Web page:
CAN THE federal elections laws work as they should? That question is raised by a complaint filed with the Federal Election Commission Oct. 22 by the Democratic Congressional Campaign Committee.

The subject of that complaint is the father-son TV ad the National Republican Congressional Committee is airing on 120 TV stations covering 39 states. The Democrats charge that the ad, by urging a vote for the Republican congressional candidate in the viewer's district, amounts to a contribution-in-kind to that candidate. Since in most cases the NRCC has already contributed the maximum allowed by law, any such contribution-in-kind would be illegal -- and unfair besides. The Democrats add that the Republicans are targeting mailings of 50,000 letters in dozens of close districts -- a practice which, with the TV ad, constitutes illegal aid to their candidates. In reply, the Republicans say their ad is perfectly okay. It doesn't mention any candidate by name, not even Ronald Reagan or George Bush, and it makes arguments applicable to Republican candidates generally. If that's not an entirely proper "generic" ad, they ask, what is?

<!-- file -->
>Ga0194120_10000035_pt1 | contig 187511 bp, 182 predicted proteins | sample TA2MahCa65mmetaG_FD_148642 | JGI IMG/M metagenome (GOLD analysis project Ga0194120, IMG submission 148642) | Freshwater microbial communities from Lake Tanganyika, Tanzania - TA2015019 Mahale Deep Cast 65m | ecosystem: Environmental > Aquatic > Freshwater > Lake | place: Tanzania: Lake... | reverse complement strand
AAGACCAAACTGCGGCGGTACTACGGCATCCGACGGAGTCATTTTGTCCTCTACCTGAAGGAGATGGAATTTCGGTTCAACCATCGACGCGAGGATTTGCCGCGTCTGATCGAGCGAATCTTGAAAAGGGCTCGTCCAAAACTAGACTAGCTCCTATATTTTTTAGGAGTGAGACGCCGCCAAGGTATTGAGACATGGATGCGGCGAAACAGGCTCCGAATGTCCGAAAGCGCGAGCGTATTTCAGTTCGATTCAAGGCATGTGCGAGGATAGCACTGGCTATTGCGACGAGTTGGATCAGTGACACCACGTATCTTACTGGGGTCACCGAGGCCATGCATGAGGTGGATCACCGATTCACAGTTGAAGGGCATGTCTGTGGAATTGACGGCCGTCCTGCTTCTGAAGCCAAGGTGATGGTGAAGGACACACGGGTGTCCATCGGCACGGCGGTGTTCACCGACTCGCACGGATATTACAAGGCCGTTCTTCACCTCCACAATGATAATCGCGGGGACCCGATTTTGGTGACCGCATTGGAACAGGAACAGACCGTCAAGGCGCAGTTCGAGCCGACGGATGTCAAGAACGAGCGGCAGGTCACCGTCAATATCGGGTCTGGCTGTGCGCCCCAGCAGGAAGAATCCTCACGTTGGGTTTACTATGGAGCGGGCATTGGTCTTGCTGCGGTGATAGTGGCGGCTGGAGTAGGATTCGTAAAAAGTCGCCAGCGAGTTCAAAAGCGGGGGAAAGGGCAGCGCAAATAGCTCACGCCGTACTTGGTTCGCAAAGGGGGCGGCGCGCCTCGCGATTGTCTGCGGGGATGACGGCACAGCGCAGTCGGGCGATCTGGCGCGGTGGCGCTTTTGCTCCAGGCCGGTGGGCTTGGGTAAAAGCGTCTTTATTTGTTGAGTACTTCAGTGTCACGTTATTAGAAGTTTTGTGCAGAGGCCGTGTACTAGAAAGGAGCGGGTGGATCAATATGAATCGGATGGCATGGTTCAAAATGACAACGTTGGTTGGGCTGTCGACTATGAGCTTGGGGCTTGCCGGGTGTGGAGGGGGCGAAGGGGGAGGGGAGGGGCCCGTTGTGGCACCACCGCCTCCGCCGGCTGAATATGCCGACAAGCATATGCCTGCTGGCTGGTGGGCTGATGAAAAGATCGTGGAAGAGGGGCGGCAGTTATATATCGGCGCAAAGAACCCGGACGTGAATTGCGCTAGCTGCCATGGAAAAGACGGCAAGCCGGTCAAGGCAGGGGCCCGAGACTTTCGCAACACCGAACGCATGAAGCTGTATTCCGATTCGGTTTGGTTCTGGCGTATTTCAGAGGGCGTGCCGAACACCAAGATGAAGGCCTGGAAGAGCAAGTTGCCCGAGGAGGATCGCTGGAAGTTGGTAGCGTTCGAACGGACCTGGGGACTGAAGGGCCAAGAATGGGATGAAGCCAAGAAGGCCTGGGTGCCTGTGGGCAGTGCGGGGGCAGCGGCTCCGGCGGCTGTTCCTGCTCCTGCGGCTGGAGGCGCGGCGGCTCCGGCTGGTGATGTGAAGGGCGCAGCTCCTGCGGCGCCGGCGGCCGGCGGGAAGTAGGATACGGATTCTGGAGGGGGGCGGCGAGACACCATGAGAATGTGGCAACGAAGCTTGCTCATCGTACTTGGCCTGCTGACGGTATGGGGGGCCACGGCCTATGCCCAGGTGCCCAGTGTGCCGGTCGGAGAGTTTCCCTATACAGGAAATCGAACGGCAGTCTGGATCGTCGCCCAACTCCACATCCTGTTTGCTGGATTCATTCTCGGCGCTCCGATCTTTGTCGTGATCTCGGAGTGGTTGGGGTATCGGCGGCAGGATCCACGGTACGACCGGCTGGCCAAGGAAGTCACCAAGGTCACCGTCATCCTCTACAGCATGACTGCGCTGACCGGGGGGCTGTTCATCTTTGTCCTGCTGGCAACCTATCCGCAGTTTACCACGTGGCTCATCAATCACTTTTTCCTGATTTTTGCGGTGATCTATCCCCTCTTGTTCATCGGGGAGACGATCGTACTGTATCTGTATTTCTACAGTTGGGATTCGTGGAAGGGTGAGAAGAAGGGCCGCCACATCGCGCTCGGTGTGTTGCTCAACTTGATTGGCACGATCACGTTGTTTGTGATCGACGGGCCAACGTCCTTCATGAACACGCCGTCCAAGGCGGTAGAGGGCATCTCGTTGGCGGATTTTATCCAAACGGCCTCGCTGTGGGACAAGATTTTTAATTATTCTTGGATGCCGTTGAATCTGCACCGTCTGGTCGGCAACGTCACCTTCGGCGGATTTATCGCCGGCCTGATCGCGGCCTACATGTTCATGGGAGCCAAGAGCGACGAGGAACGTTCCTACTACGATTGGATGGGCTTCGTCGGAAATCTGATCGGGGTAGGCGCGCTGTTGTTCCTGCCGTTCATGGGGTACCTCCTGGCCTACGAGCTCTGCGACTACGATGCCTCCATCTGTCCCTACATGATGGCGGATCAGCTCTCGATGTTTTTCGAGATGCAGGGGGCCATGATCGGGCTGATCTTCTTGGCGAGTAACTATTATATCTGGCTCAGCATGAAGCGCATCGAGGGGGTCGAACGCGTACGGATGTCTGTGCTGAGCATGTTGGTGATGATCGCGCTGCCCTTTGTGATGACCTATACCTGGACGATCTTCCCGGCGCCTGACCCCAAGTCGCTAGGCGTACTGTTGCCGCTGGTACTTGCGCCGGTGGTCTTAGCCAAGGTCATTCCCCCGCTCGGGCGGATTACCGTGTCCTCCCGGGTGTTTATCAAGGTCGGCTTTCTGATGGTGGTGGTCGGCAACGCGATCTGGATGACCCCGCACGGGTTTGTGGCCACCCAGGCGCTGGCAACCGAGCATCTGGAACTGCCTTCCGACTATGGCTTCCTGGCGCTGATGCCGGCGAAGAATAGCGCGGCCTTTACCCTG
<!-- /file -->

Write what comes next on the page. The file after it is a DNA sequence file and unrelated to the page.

What is troubling about this controversy is that it hasn't yet been resolved. The FEC declined to expedite action on it, and even if it had, the NRCC would still have 15 days to respond; the Democrats have gone to court, but in a hearing Friday the judge reserved decision. Yet this is just the sort of case that the FEC ought to decide -- and ought to be able to decide -- rapidly. The facts are not in dispute. The ad is readily available. The Democrats will be hurt if an illegal ad is allowed to be widely broadcast. The Republicans will be hurt if a legal ad is somehow taken off the air.

And in this kind of case, in contrast to the shenanigans that often take place in local campaigns, the parties don't need more time to present their arguments. You can be sure that the national parties have their lawyers examine their ads to make sure they fall within the election laws; often TV networks or stations, to protect themselves, demand legal opinions before they'll broadcast the ad. So it's not for the national parties to respond immediately to the sort of complaint the Democrats have brought here.

The campaign laws should be amended so that such cases can be decided quickly by the FEC. Sometimes there will be close questions, although in this controversy it seems to us that the Republicans are clearly right. But even close questions must be decided soonor or later, and when so much is at stake, sooner is better.